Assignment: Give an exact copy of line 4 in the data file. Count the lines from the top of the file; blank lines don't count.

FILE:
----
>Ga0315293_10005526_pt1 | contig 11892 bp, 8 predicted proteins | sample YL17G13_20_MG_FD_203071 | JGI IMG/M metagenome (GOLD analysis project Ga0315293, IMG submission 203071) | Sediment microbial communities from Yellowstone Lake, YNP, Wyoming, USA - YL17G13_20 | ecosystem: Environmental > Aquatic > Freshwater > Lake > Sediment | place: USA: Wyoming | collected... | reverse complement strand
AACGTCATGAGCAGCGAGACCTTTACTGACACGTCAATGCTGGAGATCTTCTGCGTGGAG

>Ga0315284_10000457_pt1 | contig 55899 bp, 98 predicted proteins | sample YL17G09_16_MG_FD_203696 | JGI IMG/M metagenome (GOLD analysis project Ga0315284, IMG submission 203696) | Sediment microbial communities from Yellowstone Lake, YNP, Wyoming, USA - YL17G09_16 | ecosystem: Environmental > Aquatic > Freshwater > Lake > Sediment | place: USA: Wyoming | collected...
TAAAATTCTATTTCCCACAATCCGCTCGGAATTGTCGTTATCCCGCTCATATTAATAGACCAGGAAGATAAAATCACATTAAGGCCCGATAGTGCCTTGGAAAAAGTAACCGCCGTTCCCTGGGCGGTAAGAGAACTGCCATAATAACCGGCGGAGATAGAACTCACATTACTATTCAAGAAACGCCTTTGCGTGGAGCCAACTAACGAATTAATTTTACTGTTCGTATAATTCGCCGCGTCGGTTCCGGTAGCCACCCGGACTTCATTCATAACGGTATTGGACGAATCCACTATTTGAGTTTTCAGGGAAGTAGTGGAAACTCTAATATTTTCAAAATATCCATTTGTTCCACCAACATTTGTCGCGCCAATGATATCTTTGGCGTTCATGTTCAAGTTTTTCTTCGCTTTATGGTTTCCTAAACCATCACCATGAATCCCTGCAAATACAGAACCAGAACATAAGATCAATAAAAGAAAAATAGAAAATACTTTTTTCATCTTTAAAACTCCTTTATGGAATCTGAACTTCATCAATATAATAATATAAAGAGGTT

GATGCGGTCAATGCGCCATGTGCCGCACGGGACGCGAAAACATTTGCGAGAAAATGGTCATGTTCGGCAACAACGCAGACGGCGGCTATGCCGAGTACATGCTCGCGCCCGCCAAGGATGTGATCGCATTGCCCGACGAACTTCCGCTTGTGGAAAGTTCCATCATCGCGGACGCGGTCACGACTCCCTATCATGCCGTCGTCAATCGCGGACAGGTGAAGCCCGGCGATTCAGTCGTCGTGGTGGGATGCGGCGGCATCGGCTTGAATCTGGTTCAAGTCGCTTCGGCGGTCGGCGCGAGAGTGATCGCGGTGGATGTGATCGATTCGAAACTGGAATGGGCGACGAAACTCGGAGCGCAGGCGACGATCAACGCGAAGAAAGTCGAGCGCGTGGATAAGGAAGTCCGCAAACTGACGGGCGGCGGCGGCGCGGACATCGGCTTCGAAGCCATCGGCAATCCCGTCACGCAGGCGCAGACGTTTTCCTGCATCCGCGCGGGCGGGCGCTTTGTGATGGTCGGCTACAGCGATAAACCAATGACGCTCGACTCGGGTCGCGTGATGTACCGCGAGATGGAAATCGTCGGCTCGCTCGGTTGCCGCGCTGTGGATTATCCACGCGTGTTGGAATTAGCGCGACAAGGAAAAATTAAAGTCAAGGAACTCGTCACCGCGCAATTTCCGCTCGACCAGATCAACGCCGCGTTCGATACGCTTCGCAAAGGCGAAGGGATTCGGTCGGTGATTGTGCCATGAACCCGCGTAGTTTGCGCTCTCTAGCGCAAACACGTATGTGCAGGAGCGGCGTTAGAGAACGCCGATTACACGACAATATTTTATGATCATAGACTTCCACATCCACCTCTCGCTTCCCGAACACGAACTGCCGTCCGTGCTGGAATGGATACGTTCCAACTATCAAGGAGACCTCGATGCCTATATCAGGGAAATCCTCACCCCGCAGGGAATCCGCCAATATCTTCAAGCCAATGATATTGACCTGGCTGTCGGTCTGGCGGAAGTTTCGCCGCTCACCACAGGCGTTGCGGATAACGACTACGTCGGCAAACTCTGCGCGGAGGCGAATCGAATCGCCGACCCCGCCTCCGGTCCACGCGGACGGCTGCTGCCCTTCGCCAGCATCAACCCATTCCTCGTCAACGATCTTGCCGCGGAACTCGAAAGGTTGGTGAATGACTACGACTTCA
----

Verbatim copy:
TAAAATTCTATTTCCCACAATCCGCTCGGAATTGTCGTTATCCCGCTCATATTAATAGACCAGGAAGATAAAATCACATTAAGGCCCGATAGTGCCTTGGAAAAAGTAACCGCCGTTCCCTGGGCGGTAAGAGAACTGCCATAATAACCGGCGGAGATAGAACTCACATTACTATTCAAGAAACGCCTTTGCGTGGAGCCAACTAACGAATTAATTTTACTGTTCGTATAATTCGCCGCGTCGGTTCCGGTAGCCACCCGGACTTCATTCATAACGGTATTGGACGAATCCACTATTTGAGTTTTCAGGGAAGTAGTGGAAACTCTAATATTTTCAAAATATCCATTTGTTCCACCAACATTTGTCGCGCCAATGATATCTTTGGCGTTCATGTTCAAGTTTTTCTTCGCTTTATGGTTTCCTAAACCATCACCATGAATCCCTGCAAATACAGAACCAGAACATAAGATCAATAAAAGAAAAATAGAAAATACTTTTTTCATCTTTAAAACTCCTTTATGGAATCTGAACTTCATCAATATAATAATATAAAGAGGTT